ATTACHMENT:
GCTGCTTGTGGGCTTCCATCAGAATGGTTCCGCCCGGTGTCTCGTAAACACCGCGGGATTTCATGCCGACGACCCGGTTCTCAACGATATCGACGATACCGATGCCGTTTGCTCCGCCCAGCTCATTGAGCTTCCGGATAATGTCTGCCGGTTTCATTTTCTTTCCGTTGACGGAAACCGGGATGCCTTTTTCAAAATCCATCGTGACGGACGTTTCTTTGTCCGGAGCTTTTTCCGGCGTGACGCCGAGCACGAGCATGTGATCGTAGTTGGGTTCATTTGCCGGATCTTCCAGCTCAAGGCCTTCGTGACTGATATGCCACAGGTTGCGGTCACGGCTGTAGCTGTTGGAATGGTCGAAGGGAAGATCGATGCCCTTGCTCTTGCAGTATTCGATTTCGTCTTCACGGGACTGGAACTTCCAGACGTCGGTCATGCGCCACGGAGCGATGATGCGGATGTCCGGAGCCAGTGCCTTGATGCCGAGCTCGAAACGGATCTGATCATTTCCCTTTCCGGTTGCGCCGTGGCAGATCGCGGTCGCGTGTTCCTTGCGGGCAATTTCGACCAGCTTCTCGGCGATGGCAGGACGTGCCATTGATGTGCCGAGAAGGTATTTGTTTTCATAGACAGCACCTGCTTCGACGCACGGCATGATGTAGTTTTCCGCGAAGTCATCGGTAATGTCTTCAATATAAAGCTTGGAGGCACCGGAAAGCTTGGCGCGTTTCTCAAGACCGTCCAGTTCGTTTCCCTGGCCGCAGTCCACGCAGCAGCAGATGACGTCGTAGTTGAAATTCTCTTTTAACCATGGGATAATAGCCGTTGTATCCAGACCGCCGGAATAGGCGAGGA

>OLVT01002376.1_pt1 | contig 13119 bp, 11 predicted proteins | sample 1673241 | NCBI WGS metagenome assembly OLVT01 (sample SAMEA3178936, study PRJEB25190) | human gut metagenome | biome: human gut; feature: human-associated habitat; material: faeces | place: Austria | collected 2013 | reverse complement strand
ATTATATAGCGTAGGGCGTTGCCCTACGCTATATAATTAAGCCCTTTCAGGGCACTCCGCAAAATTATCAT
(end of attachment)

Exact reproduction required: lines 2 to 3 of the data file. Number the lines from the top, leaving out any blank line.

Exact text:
>OLVT01002376.1_pt1 | contig 13119 bp, 11 predicted proteins | sample 1673241 | NCBI WGS metagenome assembly OLVT01 (sample SAMEA3178936, study PRJEB25190) | human gut metagenome | biome: human gut; feature: human-associated habitat; material: faeces | place: Austria | collected 2013 | reverse complement strand
ATTATATAGCGTAGGGCGTTGCCCTACGCTATATAATTAAGCCCTTTCAGGGCACTCCGCAAAATTATCAT